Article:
It is the building owner and operator’s responsibility to periodically test its life safety systems, connected components and document it for the AHJ. It takes knowledgeable project team members and facility operators to coordinate, plan, execute and document efforts to set up the system for success and periodically perform required maintenance regardless of the enforcement environment. Enforcement does make a huge difference for what gets done studiously versus what may get overlooked on a budget due to the apparent risk to operations.
Testing should occur at the following rates: fire dampers and fire smoke dampers every four to six years per NFPA 80: Standard for Fire Doors and Other Opening Protectives and NFPA 105: Standard for Smoke Door Assemblies and Other Opening Protectives or semi-annually for dedicated smoke control systems dampers and annually for nondedicated dampers per NFPA 92: Standard for Smoke Control Systems (see Figure 2)
Design thoughtfulness, coordination, installation, testing and good documentation pays dividends to the operations team and anyone that performs system maintenance. For smoke control systems, semiannual and annual testing doesn’t get regular review by an AHJ in the Northwest region but it is still a responsibility based on national and local fire code requirements which are all based on the International Fire Code (IFC) Chapter 909.20.
How to keep a fire system up-to-date
Use of the project commissioning provider and/or a smoke control special inspector to review design plans and shop drawings, verify installed components and equipment and oversee the different integration of MEP systems while leading coordinated testing is one of the most valuable quality assurance and quality control roles there are for a building project.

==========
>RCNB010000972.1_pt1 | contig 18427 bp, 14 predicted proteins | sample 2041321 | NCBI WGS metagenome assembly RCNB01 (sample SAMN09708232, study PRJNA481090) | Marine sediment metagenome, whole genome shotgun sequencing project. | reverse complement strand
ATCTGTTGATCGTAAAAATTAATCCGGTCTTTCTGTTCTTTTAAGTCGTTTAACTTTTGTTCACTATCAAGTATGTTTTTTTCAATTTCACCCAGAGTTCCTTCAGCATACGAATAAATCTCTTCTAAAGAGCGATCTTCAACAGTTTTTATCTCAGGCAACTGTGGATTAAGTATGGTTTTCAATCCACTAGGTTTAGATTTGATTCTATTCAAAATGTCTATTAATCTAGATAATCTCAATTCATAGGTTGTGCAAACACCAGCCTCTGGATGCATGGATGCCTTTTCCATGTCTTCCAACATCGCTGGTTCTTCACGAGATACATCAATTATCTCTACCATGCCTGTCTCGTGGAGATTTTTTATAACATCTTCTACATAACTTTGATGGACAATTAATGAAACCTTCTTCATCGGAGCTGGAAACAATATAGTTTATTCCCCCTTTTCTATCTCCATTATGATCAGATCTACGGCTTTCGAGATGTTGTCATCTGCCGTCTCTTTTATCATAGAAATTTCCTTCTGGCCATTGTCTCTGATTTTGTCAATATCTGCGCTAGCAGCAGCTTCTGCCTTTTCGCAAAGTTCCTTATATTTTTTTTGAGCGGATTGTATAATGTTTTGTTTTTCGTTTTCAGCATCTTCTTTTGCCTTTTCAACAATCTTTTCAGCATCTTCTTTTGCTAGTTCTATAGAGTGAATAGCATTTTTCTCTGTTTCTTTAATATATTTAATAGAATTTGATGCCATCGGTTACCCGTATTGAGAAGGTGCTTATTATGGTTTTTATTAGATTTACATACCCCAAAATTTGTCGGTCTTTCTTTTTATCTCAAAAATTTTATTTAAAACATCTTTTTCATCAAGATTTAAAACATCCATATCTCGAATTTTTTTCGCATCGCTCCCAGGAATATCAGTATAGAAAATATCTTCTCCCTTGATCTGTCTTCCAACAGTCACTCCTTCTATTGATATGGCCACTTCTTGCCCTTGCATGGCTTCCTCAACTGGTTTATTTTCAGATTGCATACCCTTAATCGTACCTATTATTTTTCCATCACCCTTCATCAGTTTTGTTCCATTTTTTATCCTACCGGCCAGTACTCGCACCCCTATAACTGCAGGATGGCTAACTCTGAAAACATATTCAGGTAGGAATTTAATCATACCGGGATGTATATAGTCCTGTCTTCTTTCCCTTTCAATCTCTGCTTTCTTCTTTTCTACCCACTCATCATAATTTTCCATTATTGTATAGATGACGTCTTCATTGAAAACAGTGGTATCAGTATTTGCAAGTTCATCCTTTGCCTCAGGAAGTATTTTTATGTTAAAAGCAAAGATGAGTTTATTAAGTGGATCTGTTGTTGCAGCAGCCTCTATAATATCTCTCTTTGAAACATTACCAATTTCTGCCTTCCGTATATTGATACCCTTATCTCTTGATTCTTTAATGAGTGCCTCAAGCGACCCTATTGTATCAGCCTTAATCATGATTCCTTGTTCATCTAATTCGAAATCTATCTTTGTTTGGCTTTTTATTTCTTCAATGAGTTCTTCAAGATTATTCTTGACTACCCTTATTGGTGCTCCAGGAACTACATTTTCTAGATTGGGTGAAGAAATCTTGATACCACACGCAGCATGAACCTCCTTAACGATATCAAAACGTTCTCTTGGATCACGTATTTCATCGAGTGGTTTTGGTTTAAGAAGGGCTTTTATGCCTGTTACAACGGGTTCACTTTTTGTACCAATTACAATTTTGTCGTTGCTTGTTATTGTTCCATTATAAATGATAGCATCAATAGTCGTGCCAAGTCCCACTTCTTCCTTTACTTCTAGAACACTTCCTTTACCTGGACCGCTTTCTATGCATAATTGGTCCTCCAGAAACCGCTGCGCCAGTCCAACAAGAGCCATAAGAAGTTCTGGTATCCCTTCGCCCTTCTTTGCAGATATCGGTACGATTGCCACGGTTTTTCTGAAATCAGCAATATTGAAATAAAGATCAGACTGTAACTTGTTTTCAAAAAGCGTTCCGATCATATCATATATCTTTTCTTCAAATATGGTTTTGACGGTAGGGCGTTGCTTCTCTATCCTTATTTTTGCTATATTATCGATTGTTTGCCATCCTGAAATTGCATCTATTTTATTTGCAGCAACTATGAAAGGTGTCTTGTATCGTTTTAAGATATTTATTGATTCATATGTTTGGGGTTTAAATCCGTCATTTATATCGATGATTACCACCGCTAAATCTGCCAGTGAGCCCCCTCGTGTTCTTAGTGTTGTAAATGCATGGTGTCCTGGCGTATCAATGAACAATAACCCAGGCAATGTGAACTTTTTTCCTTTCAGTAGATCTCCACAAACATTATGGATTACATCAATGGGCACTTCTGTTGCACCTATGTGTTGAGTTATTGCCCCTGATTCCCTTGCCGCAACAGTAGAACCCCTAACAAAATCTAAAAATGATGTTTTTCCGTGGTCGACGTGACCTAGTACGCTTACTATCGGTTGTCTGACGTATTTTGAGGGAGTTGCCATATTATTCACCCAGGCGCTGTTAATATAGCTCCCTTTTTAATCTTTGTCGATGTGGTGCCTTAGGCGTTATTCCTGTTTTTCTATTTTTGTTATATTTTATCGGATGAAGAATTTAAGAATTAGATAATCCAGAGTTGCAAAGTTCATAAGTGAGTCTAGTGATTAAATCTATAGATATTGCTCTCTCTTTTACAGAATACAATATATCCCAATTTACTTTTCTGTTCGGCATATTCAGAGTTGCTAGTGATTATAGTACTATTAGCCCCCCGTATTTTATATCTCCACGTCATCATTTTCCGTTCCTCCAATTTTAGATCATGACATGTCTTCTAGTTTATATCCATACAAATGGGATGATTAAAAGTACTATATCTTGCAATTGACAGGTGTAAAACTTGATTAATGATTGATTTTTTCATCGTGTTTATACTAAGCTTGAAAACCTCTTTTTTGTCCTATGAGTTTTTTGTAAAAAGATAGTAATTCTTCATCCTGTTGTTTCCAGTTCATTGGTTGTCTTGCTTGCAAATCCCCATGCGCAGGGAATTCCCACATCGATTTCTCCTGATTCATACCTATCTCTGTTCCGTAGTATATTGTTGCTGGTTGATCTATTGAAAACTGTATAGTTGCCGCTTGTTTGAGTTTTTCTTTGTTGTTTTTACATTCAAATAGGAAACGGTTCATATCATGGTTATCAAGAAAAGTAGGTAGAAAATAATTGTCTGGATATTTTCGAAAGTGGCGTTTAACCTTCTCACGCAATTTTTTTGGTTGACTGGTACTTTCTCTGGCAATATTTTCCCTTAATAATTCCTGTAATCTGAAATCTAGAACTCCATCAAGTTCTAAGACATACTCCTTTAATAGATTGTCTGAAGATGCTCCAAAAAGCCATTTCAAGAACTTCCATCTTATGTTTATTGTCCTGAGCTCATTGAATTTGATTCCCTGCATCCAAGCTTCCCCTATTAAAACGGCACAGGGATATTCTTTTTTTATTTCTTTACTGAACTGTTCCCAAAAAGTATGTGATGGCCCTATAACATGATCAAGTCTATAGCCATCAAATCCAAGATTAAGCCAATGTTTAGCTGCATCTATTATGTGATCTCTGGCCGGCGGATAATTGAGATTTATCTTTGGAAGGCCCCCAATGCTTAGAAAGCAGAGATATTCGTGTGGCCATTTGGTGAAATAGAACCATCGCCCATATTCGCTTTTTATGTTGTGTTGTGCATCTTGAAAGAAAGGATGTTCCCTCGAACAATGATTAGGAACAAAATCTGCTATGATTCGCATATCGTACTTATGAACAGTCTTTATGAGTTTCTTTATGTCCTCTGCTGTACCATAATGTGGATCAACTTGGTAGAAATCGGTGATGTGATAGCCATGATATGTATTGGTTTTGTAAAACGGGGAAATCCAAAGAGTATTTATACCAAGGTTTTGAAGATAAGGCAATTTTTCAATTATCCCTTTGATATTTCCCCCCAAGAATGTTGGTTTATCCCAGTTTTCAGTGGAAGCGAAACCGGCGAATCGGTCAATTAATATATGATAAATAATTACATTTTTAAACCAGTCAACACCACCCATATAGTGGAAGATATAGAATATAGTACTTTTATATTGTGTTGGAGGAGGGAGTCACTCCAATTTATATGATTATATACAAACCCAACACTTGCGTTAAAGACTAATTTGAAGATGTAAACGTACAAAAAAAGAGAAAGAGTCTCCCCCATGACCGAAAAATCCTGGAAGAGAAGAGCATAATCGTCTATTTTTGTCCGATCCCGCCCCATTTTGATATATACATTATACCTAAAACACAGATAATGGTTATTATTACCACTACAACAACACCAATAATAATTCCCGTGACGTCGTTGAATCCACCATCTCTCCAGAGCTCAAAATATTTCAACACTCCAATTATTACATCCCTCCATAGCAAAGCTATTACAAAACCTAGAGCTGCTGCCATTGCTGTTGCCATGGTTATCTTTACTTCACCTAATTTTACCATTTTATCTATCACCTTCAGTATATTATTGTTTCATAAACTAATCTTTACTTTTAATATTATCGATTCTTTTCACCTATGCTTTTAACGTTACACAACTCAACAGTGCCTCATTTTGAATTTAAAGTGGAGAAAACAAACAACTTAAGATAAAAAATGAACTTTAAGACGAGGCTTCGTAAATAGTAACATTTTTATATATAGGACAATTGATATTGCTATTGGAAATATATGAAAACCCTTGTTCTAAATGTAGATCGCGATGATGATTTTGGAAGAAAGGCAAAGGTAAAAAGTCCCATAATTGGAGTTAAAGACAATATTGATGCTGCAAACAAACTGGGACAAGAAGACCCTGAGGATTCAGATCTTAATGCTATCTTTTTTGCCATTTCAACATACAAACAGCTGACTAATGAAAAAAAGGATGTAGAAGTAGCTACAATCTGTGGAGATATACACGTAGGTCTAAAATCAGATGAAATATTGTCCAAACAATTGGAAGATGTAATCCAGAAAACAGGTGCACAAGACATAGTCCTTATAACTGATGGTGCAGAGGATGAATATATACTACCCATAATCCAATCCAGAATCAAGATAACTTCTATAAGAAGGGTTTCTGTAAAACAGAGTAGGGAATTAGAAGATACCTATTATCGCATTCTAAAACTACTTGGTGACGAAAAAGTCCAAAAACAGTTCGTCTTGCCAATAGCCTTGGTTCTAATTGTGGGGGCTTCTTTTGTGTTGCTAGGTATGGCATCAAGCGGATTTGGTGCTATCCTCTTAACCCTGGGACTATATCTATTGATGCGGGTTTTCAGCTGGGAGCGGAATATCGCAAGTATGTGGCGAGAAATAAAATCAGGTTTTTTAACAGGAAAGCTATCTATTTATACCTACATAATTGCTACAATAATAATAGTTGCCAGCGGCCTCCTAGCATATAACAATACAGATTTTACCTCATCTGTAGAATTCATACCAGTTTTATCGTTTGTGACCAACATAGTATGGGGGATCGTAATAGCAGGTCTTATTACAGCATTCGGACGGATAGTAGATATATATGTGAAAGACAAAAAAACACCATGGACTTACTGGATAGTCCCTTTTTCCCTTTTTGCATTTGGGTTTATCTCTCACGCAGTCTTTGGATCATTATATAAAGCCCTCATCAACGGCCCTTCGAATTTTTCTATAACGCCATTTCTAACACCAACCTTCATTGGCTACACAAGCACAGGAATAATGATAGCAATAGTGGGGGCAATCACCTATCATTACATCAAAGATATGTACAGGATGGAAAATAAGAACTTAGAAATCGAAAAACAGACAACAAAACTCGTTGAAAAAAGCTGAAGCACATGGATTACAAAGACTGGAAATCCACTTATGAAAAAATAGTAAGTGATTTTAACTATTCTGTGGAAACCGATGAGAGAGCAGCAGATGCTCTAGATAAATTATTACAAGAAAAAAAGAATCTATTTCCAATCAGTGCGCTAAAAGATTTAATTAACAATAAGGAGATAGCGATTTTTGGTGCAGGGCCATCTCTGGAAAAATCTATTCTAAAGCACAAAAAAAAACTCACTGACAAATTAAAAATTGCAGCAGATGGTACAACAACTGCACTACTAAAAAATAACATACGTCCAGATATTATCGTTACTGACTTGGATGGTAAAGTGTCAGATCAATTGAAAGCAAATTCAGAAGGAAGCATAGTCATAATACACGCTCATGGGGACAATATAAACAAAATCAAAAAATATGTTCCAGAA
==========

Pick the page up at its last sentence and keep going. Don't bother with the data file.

For this reason, a good portion of state and local fire code requires, based on IFC Chapter 909.3 and International Building Code Chapter 1705.18 that a special inspector is responsible for the smoke control system.
For example, in Portland, Oregon, a smoke control special inspector is requirement for all smoke control systems including a simple certified panel focused on just stairwell pressurization. That special inspector works with the engineer of record (EOR) to review the smoke control design, inspect its installation, verify its performance and co-stamp the final report with the EOR.
After a building enters its operational occupied phase, most building owners and operators must rely on their fire alarm maintenance provider to keep systems up to date and meet facility code requirements. However, the fire alarm maintenance provider doesn’t have MEP equipment and systems scope other than to maintain any existing tie-in points from their side of the fire alarm system, which can cause major challenges when only one system is being work on, changed or altered without having team members responsible for the entire systems operation.
A facility operations or service team lead is needed that understands how these systems are integrated or is knowledgeable enough to delegate and require responsibility to avoid unintended impacts and consequences. There are many available published documents and guides out there to help in-house teams and service providers.